Pelvic floor disorders (PFDs) are a set of conditions that impact the pelvic floor. The pelvic floor encompasses the muscles, ligaments, and connective tissue in the lower part of the pelvis. It provides support to essential organs like the bladder, uterus, rectum, and more. The pelvic floor ensures that these organs remain in their proper places and function optimally.
Causes of PFDs
In general, PFDs occur due to weakened pelvic muscles or tears in the connective tissue. When the pelvic floor is damaged, it cannot adequately support the organs, leading to various issues. While some causes of PFDs are better understood than others, ongoing research aims to shed light on all contributing factors. The PFD Research Foundation plays a crucial role in funding researchers and clinical scientists in their quest for answers.
- Did you know that your brain controls the muscles of the pelvic floor through nerves?
- Health conditions or injuries affecting the nerves, such as diabetes, Parkinson’s disease, stroke, back surgery, spinal stenosis, or childbirth, can weaken the pelvic floor muscles.
Assessing Your Risk
Approximately one in four women aged 20 or older experiences PFDs. Many women struggle with multiple PFDs, including pelvic organ prolapse, urinary incontinence, and fecal incontinence. It is essential to be aware of the factors that contribute to PFDs and evaluate your own risk.
- Pregnancy/Childbirth: The strain on the pelvic floor during delivery can contribute to PFDs. Vaginal births double the risk of pelvic floor disorders compared to cesarean deliveries or women who have never given birth.
- Menopause: The pelvic floor muscles often weaken during menopause, potentially leading to pelvic organ prolapse.
- Senior: As women age, the strength of the pelvic floor naturally deteriorates, increasing the risk of pelvic organ prolapse.
Race and Ethnicity
- Genetic: Some women are born with weaker pelvic floor muscles, placing them at a higher risk for PFDs. If your mother or sister has a PFD, you have an increased likelihood of developing one.
- Race: Caucasian women are more prone to prolapse and urine leakage related to coughing, sneezing, and physical activities. African American women are more likely to experience urinary leakage related to urgency.
- Ethnicity: Mexican American women face a higher risk of urinary incontinence compared to other Hispanic/Latino women. However, this difference could reflect a reluctance to seek medical care and/or language barriers.
- Obesity: Overweight or obese women experience increased pressure on the bladder and often have weak pelvic muscles, contributing to the development of pelvic organ prolapse and urinary incontinence.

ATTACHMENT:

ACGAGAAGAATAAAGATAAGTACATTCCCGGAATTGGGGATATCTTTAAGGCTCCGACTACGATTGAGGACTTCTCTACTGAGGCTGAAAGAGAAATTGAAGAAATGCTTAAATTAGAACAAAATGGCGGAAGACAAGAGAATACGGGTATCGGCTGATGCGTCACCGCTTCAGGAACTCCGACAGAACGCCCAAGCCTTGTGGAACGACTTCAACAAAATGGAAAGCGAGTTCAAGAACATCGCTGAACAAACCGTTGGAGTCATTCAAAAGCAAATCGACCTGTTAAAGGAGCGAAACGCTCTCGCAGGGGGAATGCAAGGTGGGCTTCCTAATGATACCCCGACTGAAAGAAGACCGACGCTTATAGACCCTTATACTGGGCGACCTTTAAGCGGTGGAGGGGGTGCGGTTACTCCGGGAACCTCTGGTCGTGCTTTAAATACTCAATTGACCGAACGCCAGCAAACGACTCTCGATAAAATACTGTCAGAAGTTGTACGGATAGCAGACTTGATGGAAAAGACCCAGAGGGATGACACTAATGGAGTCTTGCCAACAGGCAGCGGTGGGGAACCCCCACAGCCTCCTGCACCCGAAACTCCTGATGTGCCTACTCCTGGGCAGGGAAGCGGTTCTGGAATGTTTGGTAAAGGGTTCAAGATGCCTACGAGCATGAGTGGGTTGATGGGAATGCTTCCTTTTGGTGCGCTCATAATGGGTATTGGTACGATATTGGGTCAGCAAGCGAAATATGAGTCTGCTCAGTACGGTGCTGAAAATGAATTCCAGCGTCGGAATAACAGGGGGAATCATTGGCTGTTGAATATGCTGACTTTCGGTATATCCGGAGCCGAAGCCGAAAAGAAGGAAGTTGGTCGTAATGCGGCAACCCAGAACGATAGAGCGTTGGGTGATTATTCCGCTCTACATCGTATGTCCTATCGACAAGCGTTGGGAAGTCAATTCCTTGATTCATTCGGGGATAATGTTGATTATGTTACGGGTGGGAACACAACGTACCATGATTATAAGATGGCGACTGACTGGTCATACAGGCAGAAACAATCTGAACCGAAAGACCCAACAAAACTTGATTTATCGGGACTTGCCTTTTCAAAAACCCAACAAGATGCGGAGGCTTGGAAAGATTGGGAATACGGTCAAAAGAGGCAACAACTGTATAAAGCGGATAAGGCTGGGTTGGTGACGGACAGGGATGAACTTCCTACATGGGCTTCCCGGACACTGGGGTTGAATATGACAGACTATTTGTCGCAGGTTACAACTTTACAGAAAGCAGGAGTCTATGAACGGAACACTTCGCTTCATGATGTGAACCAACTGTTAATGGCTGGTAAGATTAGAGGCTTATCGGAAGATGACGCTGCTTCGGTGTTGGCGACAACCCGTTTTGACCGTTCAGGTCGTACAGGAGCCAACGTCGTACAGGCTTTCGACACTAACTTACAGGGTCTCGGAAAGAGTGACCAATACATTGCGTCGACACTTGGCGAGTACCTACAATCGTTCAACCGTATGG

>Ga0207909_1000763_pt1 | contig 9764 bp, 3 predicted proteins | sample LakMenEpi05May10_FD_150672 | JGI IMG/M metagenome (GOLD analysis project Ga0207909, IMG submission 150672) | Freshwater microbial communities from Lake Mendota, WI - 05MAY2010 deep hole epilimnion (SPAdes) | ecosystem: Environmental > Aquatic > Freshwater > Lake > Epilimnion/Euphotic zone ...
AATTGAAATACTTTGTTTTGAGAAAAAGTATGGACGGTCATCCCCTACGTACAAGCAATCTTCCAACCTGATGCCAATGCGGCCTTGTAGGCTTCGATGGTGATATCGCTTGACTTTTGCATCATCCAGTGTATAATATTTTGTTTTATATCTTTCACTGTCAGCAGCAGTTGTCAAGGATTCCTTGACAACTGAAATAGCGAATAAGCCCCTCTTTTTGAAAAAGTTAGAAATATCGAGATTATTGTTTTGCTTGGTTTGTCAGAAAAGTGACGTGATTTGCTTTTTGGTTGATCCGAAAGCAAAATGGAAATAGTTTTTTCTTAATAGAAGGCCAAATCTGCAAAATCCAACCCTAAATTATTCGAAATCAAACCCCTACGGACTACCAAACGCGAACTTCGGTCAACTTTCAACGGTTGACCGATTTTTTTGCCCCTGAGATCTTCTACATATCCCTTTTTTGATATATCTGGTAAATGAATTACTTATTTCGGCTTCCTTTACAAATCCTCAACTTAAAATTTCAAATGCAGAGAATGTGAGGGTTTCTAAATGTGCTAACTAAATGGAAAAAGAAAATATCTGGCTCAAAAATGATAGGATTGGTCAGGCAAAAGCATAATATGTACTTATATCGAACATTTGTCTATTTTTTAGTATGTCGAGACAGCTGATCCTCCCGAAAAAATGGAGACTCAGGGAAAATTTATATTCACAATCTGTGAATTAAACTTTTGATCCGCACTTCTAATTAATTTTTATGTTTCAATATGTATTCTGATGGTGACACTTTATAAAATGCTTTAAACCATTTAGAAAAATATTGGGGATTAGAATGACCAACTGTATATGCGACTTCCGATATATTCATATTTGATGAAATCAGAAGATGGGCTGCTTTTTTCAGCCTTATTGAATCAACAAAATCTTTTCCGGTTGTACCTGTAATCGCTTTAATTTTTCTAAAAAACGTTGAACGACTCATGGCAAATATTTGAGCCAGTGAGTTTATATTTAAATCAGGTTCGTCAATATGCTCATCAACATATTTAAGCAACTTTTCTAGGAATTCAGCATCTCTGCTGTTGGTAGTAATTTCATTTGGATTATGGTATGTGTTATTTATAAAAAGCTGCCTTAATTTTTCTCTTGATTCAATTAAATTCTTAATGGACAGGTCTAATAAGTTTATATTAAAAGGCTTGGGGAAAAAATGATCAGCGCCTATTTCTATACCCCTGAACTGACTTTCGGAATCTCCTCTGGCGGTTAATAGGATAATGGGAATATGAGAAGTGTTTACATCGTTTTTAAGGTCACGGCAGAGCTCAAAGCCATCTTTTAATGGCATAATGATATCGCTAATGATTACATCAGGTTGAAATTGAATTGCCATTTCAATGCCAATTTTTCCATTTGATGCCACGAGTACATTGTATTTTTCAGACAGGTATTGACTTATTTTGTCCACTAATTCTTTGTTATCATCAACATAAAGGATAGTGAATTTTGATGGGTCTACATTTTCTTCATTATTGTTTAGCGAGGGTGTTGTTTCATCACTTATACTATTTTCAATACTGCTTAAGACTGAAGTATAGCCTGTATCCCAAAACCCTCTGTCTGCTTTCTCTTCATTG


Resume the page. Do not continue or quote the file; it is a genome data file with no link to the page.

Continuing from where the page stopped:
- Diet: Insufficient fiber or water in a woman’s diet can lead to hard or irregular bowel movements. Processed foods and certain beverages like caffeine and alcohol can irritate the bladder, causing frequent urination.
- Smoking: Smoking increases the risk of pelvic organ prolapse and urinary incontinence. Quitting smoking is highly recommended, as it is detrimental to bladder health and can damage connective tissue in the pelvic area.
- Heavy Lifting / Exertion: Occupations involving heavy lifting or strenuous activity pose a higher risk of developing PFDs. Repetitive strenuous activities and even stair climbing can lead to urine leakage in some women.
Health Problems/Medical History
- Constipation/Chronic Straining: Straining during constipation puts considerable pressure on the weak vaginal wall, increasing the risk of pelvic organ prolapse.
- Pelvic Injury/Surgery: Loss of pelvic support can occur due to falls, car accidents, or surgical procedures. Hysterectomy and other treatments for pelvic organ prolapse can sometimes cause further prolapse.
- Lung Conditions/Chronic Coughing: Chronic respiratory disorders elevate abdominal and pelvic pressure, contributing to the risk of pelvic organ prolapse.
- Sexual Dysfunction: Pelvic floor symptoms significantly affect sexual arousal, frequency of orgasm, and can cause painful intercourse.
- Health Conditions or Injuries Affecting the Nerves: Conditions like diabetes, Parkinson’s disease, stroke, back surgery, spinal stenosis, or childbirth can weaken the pelvic floor muscles.
- Emotional Stress: Emotional stress can increase anxiety and the urge to urinate. In some cases, it can also result in loose stools.
Learning the Terms
Mastering the language of medicine takes time, and the same goes for understanding the unique terms, phrases, and acronyms associated with PFDs. To get started on your path to pelvic floor disorder literacy, here’s a glossary that will help you navigate this new dialect.
PFD 101: Fact or Fiction
Test your knowledge of pelvic floor disorders with our true or false quiz. Challenge yourself and see how much you know about this important topic.
Now that you have a better grasp of PFDs and the factors that contribute to their development, you can take proactive steps to protect your pelvic floor health. Remember, your well-being is in your hands!